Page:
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Sometimes it irked patients and family members that he hadn’t been informed about the specifics of their hospitalization, and they viewed this as a lack of concern about their well-being. To prevent such misperceptions, Wyatt often made courtesy calls to hospitalized patients without billing for those visits. “I’m not managing your care,” Wyatt would tell them. “But I just want to come by and say ‘hello.’ ”
Courtesy visits allow the primary care physician to stay in the loop of a patient’s care without being the main caregiver in the hospital. Those visits become more important when a patient is facing a life-threatening condition or serious illness such as a new cancer diagnosis.
“The primary care doctor would try their best to get in there and support them and their family, so they don’t feel isolated,” says Steven Kravet, MD, MBA, president of Johns Hopkins Community Physicians in Baltimore, which has 35 primary care practices throughout the region.
Hospitals that follow best practices ask patients to identify primary care providers as part of the intake process. However, primary care physicians still rely largely on hospital-based teams for updates.
“The transition to doctors no longer taking care of their own patients in the hospital has necessitated developing relationships with the hospital-based providers and relying on technological and non-technological communication strategies,” says Kravet, who is also an associate professor at the Johns Hopkins University School of Medicine. “It’s ideal for them to call at the time of admission, certainly at the time of discharge, so they can facilitate discharge planning.”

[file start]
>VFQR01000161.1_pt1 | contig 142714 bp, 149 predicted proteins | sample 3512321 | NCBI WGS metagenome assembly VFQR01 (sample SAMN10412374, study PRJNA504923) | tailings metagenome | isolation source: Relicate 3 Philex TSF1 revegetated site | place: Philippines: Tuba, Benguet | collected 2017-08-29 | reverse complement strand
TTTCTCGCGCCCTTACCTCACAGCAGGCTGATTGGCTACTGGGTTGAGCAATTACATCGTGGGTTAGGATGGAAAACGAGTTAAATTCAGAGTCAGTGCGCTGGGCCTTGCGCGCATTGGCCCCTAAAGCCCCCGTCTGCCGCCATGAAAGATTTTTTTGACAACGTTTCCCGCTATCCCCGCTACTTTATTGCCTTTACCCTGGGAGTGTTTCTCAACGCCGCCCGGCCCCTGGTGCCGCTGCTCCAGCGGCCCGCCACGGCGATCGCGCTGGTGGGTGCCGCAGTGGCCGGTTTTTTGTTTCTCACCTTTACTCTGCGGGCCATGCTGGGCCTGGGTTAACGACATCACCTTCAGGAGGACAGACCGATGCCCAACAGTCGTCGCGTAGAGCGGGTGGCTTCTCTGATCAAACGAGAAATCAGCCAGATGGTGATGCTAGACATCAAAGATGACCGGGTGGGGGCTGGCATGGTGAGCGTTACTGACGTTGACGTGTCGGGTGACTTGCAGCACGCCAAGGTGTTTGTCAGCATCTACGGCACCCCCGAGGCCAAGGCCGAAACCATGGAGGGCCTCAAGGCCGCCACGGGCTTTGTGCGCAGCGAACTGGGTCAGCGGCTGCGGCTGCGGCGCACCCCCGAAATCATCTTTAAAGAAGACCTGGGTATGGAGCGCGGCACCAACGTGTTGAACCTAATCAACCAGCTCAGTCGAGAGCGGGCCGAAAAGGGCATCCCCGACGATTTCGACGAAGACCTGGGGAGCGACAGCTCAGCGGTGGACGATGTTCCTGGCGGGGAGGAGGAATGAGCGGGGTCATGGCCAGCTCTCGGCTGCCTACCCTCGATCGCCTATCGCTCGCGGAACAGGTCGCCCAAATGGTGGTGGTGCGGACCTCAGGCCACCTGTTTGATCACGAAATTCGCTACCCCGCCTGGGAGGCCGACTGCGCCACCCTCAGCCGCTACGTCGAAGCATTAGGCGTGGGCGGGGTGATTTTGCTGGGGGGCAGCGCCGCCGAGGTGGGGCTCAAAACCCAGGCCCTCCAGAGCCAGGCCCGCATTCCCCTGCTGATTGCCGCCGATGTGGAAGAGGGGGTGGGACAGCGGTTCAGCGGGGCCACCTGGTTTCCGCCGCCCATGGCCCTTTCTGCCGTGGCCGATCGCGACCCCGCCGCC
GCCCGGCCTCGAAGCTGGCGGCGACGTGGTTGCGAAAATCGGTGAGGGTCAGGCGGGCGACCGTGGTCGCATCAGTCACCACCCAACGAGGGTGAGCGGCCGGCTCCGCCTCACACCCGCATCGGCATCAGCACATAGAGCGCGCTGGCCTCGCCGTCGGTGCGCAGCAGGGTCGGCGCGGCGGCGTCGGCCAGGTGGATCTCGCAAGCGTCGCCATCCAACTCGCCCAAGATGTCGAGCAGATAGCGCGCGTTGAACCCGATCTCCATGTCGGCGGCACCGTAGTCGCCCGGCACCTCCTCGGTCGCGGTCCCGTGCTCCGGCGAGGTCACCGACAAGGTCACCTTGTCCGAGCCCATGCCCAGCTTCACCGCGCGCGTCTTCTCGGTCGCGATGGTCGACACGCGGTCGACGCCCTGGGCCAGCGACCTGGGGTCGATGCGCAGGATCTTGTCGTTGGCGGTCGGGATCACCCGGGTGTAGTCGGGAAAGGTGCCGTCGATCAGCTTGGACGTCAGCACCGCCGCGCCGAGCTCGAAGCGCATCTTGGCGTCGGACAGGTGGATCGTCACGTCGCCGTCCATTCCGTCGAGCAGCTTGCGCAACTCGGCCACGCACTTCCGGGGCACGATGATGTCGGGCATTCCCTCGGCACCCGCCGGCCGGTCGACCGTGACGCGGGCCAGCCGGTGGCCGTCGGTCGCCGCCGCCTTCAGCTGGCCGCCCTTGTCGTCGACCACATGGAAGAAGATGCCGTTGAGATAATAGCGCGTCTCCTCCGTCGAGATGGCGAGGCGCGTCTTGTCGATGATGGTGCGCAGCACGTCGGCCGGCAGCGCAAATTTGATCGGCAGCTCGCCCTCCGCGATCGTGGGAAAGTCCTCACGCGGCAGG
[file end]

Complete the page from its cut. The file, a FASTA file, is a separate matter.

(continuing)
NEXT: 'Creating bridges'
Another way to stay informed about your patients’ welfare is to express these concerns during their visits to your office. “We ask every patient who comes to see us if they’ve seen a specialist and if they have been hospitalized since the last time they saw us,” he says. “If we missed any of those episodes, it prompts us to look for the information. It may be a good opportunity to say, ‘If you do get hospitalized, make sure you give the team our contact information.’ ”
In the primary care group that Kravet oversees, patients have the option of participating in the Chesapeake Regional Information System for our Patients (CRISP). Every month, the group sends a list to CRISP of all patients attributed to their primary care providers regardless of whether they came into the office that month. The exchange maintains constant communication with area hospitals about admissions and discharges, so any time a patient in the 200-physician group cross-matches with one of those facilities, the system notifies the primary care practitioner.